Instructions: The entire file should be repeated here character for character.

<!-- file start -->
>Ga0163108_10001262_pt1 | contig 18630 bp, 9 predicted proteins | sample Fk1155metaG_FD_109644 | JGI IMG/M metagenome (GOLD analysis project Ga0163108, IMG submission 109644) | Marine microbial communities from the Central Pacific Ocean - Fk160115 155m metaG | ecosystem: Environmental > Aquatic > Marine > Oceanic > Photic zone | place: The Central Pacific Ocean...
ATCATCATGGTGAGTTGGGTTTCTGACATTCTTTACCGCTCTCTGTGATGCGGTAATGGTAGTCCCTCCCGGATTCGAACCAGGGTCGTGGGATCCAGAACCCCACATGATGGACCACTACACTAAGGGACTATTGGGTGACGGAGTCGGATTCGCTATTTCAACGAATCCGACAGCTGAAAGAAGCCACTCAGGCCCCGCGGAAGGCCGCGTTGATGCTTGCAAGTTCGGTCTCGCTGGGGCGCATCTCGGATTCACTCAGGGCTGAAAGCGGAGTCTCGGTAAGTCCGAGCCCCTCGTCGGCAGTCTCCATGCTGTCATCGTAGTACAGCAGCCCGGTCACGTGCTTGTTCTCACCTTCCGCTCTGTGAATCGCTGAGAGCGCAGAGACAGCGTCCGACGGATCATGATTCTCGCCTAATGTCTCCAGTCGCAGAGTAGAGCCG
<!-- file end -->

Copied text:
>Ga0163108_10001262_pt1 | contig 18630 bp, 9 predicted proteins | sample Fk1155metaG_FD_109644 | JGI IMG/M metagenome (GOLD analysis project Ga0163108, IMG submission 109644) | Marine microbial communities from the Central Pacific Ocean - Fk160115 155m metaG | ecosystem: Environmental > Aquatic > Marine > Oceanic > Photic zone | place: The Central Pacific Ocean...
ATCATCATGGTGAGTTGGGTTTCTGACATTCTTTACCGCTCTCTGTGATGCGGTAATGGTAGTCCCTCCCGGATTCGAACCAGGGTCGTGGGATCCAGAACCCCACATGATGGACCACTACACTAAGGGACTATTGGGTGACGGAGTCGGATTCGCTATTTCAACGAATCCGACAGCTGAAAGAAGCCACTCAGGCCCCGCGGAAGGCCGCGTTGATGCTTGCAAGTTCGGTCTCGCTGGGGCGCATCTCGGATTCACTCAGGGCTGAAAGCGGAGTCTCGGTAAGTCCGAGCCCCTCGTCGGCAGTCTCCATGCTGTCATCGTAGTACAGCAGCCCGGTCACGTGCTTGTTCTCACCTTCCGCTCTGTGAATCGCTGAGAGCGCAGAGACAGCGTCCGACGGATCATGATTCTCGCCTAATGTCTCCAGTCGCAGAGTAGAGCCG